Whether together or alone, toiling away at fabulous structures is something you can do as much as you like, without spending a penny. Only you might, because you want a pet or wings or a speeder-bike. For that reason alone, Trove is one of very few Minecraftbuts which could possibly take even the smallest chunk of out Minecraft’s revenues.

It’s a game for children, and it’s a game designed to eke money out of children (or at least their parents). It’s working. It’s not entirely without appeal for adults, depending on whether you give yourself so freely to the salt-lick compulsion of a Diablo or Warcraft that you simply don’t mind how unlovely the game which contains it is, but unless you consciously eschew all the Skinner box dungeoneering in favour or unalloyed creation, I can’t see how it would feel even remotely meaningful. I absolutely understand why Trove is a hit – and probably a signpost to the next few years’ worth of seemingly out-of-nowhere hits – but I hate it. It’s not for me, of course. Your kid will probably love it.

Trove is out now.


  1. SomeDuder says:

    It’s okay to pass up on this stuff folks, you don’t look at “edutainment” games either, so this thing which is obviously targeted at the 12-year old market (or neckbeard cartoon-watching manchild crowd) shouldn’t bother you too much

    • Dimsey says:

      I’m a neckbeard cartoon watching manchild and nothing about this appeals to me in the slightest.

    • Freud says:

      The games industry is a highly derivative one, so anything that attracts gamers is worth paying attention to because sooner or later it’ll affect games you care about.

      • Xzi says:

        That might have been true back when CoD and WoW were the only major players in town, but now there are a million different genres appealing to a million different tastes in both the AAA and indie markets.

    • gwathdring says:

      I watch cartoons that have better word building, character development, storytelling, “cinematography” and looks than most big-budget films and pretty much all of the rest of television. Some of them also happen to have dialog that can be a little too kid-focused for my taste (because some of them are more directly targeted at kids than others) but it’s frequently worth it for all of the good stuff.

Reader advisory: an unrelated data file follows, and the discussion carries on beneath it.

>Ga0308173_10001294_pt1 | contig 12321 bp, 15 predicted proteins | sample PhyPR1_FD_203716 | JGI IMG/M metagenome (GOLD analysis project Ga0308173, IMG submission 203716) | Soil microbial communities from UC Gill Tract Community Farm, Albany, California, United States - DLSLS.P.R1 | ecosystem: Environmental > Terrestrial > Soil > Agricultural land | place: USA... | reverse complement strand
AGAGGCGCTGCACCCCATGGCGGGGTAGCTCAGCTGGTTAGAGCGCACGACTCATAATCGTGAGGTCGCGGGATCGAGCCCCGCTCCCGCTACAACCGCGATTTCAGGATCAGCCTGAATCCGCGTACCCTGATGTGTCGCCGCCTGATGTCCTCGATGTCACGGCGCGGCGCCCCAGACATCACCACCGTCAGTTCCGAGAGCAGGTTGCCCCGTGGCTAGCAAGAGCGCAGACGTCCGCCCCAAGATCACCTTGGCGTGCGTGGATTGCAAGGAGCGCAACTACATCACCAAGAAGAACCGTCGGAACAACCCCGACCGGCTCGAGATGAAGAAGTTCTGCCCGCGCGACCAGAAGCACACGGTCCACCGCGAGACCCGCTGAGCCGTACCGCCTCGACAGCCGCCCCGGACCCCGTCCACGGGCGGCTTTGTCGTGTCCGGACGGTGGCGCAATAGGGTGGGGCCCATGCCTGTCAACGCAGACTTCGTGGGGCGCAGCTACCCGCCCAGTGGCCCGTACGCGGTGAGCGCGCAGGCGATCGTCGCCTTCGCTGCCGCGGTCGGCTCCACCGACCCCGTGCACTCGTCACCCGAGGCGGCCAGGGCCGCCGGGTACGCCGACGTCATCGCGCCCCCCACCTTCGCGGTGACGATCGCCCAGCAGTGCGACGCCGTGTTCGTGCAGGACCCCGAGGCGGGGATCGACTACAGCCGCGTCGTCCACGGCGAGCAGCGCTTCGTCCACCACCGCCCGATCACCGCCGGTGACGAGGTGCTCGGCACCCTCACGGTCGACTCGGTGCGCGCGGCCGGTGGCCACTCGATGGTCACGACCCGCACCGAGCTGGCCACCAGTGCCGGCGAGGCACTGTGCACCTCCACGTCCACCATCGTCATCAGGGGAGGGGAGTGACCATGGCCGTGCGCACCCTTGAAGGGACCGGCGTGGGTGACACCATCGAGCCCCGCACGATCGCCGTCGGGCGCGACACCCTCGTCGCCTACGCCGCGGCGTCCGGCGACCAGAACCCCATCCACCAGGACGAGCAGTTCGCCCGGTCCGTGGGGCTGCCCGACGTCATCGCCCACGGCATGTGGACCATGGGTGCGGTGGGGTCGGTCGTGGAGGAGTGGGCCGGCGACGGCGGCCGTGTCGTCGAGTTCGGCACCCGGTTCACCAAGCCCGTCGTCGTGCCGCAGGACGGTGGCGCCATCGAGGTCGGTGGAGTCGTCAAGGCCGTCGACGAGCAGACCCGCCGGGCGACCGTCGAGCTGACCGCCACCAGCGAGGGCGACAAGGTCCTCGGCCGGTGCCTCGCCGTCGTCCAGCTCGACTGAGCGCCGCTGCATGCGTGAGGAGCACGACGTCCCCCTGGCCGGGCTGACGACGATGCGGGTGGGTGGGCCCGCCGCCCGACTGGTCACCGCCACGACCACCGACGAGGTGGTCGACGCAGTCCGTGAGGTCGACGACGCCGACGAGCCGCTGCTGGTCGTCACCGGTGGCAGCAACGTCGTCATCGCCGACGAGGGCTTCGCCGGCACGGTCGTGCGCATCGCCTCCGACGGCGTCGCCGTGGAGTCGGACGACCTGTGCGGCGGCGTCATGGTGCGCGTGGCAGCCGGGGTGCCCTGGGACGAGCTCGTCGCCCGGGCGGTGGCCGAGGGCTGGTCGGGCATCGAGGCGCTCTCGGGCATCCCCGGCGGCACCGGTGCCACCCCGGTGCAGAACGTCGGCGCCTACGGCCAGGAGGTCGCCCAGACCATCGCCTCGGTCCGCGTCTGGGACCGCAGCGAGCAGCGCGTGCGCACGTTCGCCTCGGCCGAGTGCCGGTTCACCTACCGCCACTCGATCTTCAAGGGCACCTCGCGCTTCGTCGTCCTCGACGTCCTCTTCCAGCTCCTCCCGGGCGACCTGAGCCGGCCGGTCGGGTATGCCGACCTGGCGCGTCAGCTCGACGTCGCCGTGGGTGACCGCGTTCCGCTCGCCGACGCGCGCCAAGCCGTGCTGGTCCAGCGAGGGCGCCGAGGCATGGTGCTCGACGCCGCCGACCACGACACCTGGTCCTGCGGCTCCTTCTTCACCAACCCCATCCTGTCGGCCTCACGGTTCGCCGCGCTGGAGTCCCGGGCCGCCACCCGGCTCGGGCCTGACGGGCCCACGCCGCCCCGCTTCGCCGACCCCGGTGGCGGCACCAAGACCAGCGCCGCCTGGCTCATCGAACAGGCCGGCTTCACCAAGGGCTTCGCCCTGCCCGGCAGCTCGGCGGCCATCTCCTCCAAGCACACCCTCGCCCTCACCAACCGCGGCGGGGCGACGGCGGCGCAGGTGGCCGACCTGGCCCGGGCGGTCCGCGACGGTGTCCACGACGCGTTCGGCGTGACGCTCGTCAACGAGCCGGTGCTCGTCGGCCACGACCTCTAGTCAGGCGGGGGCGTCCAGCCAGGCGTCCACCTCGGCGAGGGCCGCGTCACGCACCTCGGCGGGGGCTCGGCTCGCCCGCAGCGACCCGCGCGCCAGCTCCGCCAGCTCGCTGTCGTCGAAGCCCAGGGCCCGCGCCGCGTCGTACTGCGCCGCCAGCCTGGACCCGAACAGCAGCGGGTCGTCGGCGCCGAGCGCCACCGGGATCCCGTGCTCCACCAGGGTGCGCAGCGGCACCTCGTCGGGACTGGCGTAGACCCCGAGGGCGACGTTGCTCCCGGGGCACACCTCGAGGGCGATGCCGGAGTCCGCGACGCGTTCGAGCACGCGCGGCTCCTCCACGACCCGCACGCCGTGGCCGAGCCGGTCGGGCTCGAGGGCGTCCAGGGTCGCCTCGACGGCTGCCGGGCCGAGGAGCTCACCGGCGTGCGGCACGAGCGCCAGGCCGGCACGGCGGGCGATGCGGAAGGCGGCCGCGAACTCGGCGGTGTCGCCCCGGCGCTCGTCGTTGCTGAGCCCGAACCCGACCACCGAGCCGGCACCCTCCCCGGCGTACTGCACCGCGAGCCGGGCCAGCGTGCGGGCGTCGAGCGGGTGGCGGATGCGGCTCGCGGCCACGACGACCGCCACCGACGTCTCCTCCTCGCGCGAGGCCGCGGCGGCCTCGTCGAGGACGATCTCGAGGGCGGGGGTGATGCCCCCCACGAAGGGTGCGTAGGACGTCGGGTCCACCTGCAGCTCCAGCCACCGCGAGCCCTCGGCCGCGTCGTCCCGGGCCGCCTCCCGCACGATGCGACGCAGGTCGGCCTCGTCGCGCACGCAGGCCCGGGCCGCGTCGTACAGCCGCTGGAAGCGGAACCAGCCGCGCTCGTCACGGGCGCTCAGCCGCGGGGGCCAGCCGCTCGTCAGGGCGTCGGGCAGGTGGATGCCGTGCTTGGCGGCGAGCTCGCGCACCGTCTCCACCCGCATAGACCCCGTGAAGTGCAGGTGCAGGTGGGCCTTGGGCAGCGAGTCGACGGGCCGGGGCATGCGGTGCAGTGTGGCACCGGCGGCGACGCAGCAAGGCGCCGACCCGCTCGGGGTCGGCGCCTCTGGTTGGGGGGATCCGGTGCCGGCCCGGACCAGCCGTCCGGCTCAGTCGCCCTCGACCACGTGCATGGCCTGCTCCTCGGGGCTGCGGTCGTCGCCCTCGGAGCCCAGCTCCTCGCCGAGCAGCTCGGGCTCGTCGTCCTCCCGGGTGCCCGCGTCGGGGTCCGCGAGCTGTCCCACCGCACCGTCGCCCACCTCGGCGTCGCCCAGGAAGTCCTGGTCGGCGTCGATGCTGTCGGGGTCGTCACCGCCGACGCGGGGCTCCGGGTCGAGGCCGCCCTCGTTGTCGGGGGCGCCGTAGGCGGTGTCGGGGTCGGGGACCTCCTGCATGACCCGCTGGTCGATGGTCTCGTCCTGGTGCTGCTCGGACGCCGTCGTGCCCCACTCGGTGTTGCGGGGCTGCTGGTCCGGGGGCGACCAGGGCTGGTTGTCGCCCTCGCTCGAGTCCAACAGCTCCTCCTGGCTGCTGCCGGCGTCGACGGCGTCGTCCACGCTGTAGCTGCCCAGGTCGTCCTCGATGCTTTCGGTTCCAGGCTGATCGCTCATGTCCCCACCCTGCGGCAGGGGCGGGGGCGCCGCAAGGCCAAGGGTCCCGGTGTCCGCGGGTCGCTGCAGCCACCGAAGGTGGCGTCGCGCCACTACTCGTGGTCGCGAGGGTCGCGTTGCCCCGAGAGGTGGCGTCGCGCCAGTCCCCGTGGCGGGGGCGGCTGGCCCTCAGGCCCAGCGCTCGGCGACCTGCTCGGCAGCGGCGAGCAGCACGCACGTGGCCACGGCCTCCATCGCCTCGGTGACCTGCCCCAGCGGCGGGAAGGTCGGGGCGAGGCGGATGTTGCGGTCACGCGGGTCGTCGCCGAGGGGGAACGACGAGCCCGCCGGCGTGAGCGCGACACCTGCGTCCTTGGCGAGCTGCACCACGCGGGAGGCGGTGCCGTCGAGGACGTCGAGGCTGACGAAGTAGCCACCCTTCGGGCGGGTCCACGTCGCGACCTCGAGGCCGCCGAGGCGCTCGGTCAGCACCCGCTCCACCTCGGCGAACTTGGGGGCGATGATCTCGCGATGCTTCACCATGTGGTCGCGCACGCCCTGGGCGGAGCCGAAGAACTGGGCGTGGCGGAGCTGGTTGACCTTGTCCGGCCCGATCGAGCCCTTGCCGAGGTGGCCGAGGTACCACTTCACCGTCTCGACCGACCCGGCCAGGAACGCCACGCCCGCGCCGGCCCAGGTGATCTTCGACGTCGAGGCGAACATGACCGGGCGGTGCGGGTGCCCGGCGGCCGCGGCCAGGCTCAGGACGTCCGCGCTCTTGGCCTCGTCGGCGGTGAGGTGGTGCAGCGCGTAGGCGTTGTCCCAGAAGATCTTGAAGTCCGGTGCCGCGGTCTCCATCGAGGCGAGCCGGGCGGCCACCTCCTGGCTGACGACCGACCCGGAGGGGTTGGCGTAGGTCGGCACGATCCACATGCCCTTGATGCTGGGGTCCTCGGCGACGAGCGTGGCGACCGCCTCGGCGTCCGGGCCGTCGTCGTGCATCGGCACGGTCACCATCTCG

This whole “adult” shtick can be pretty stupid and immature. One need not have hair on their neck or be immature/childlike in any sense meaningful to their success in the adult world and their ability to associate sociably with other adults in order to enjoy things that were designed for kids.

      Next you’ll tell me stuffed animals, legos, puppies and SNES games are for “manchildren”.

      • bananomgd says:

        A single season of Steven Universe has more of all those things than pretty much all of Michael Bay’s filmography.

        • TheAngriestHobo says:

          That’s not a fair comparison. Michael Bay films specifically target two groups: teenage males, and grown men who want to nostalgically revisit the years they spent as teenage males. Holding up his filmography up as an example of an artist failing to deliver content tailored for adults is like calling out Kim Kardashian for failing to make great strides in the field of theoretical physics.

      • LexW1 says:

        Sure, but those cartoons are by adults who grew up on cartoons and are making cartoons specifically so that they have a strong appeal to adults and actual meaning for adults.

        It is not some sort of accident. It is not the product of them being cartoons (aside from that it’s cheaper and less risky to make them than some shows). Gravity Falls being better-written than, say, CSI isn’t because CSI is aimed at 30-60 somethings, it’s because the Gravity Falls writers have have more freedom and less pressure on them.

        So don’t get confused and start thinking that stuff that’s aimed solely at children is good, because it isn’t. Anyone who lived through the ’80s and early ’90s OR HAS CHILDREN NOW knows this very very well.

        There are two kinds of show here:

        1) Shows that are aimed at a general audience, usually with simple stuff to satisfy kids, and complex underlayers/meta humour etc. to please adults.

        2) Shows that are aimed 100% at kids and which are usually brain-damaging and certainly appeal solely to adults who want to think like kids (these are the Michael Bay equivalents).

        Trove is clearly 2. I speak from having played it a lot. It has zero intellectual content, zero subtlety, and zero appeal to anyone who isn’t just trying to be a child (which can be a valid goal, from time to time).

    • MariahGreer says:

      Well, Im sorry but I disagree with this article. I am a grown woman (yep, just turned 40) and I love this game. Yes, there are a tons of pre-teens playing it, and they come with there attitude. But if you find the right club or develop one yourself, it’s pretty fun. I love how it lets you be artistic :) You can develop your world and put whatever you want into it. And there are some amazing ones out there.
      The new challenges are fun.. However, because there are so many people all at the same time doing them it creates a massive lag and rubber-banding.